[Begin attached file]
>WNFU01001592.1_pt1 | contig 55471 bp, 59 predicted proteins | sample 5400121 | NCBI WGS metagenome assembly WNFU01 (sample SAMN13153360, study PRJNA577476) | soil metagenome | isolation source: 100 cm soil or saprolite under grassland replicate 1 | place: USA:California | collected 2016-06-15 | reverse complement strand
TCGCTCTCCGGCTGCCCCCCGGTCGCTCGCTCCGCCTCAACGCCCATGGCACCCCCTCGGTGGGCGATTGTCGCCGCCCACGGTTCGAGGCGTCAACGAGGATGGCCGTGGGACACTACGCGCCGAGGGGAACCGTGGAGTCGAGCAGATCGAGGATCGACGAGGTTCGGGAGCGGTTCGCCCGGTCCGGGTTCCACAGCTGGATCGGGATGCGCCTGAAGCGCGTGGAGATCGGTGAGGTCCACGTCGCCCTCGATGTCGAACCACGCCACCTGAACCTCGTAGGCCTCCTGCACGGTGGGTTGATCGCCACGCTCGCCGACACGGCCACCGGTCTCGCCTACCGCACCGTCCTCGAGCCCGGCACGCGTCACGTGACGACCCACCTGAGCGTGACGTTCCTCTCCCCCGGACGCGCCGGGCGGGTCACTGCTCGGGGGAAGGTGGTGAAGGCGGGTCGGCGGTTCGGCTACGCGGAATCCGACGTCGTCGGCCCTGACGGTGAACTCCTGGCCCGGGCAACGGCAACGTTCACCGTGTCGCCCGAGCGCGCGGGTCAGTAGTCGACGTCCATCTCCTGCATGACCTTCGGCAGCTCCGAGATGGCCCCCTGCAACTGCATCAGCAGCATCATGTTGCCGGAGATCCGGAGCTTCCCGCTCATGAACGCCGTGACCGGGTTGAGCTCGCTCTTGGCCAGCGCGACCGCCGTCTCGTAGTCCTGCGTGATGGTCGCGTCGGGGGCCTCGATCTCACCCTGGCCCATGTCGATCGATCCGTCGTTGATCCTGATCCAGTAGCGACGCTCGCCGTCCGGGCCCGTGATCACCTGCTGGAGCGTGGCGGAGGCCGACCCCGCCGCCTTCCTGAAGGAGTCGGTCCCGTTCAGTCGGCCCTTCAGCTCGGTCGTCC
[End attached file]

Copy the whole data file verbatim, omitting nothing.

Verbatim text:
>WNFU01001592.1_pt1 | contig 55471 bp, 59 predicted proteins | sample 5400121 | NCBI WGS metagenome assembly WNFU01 (sample SAMN13153360, study PRJNA577476) | soil metagenome | isolation source: 100 cm soil or saprolite under grassland replicate 1 | place: USA:California | collected 2016-06-15 | reverse complement strand
TCGCTCTCCGGCTGCCCCCCGGTCGCTCGCTCCGCCTCAACGCCCATGGCACCCCCTCGGTGGGCGATTGTCGCCGCCCACGGTTCGAGGCGTCAACGAGGATGGCCGTGGGACACTACGCGCCGAGGGGAACCGTGGAGTCGAGCAGATCGAGGATCGACGAGGTTCGGGAGCGGTTCGCCCGGTCCGGGTTCCACAGCTGGATCGGGATGCGCCTGAAGCGCGTGGAGATCGGTGAGGTCCACGTCGCCCTCGATGTCGAACCACGCCACCTGAACCTCGTAGGCCTCCTGCACGGTGGGTTGATCGCCACGCTCGCCGACACGGCCACCGGTCTCGCCTACCGCACCGTCCTCGAGCCCGGCACGCGTCACGTGACGACCCACCTGAGCGTGACGTTCCTCTCCCCCGGACGCGCCGGGCGGGTCACTGCTCGGGGGAAGGTGGTGAAGGCGGGTCGGCGGTTCGGCTACGCGGAATCCGACGTCGTCGGCCCTGACGGTGAACTCCTGGCCCGGGCAACGGCAACGTTCACCGTGTCGCCCGAGCGCGCGGGTCAGTAGTCGACGTCCATCTCCTGCATGACCTTCGGCAGCTCCGAGATGGCCCCCTGCAACTGCATCAGCAGCATCATGTTGCCGGAGATCCGGAGCTTCCCGCTCATGAACGCCGTGACCGGGTTGAGCTCGCTCTTGGCCAGCGCGACCGCCGTCTCGTAGTCCTGCGTGATGGTCGCGTCGGGGGCCTCGATCTCACCCTGGCCCATGTCGATCGATCCGTCGTTGATCCTGATCCAGTAGCGACGCTCGCCGTCCGGGCCCGTGATCACCTGCTGGAGCGTGGCGGAGGCCGACCCCGCCGCCTTCCTGAAGGAGTCGGTCCCGTTCAGTCGGCCCTTCAGCTCGGTCGTCC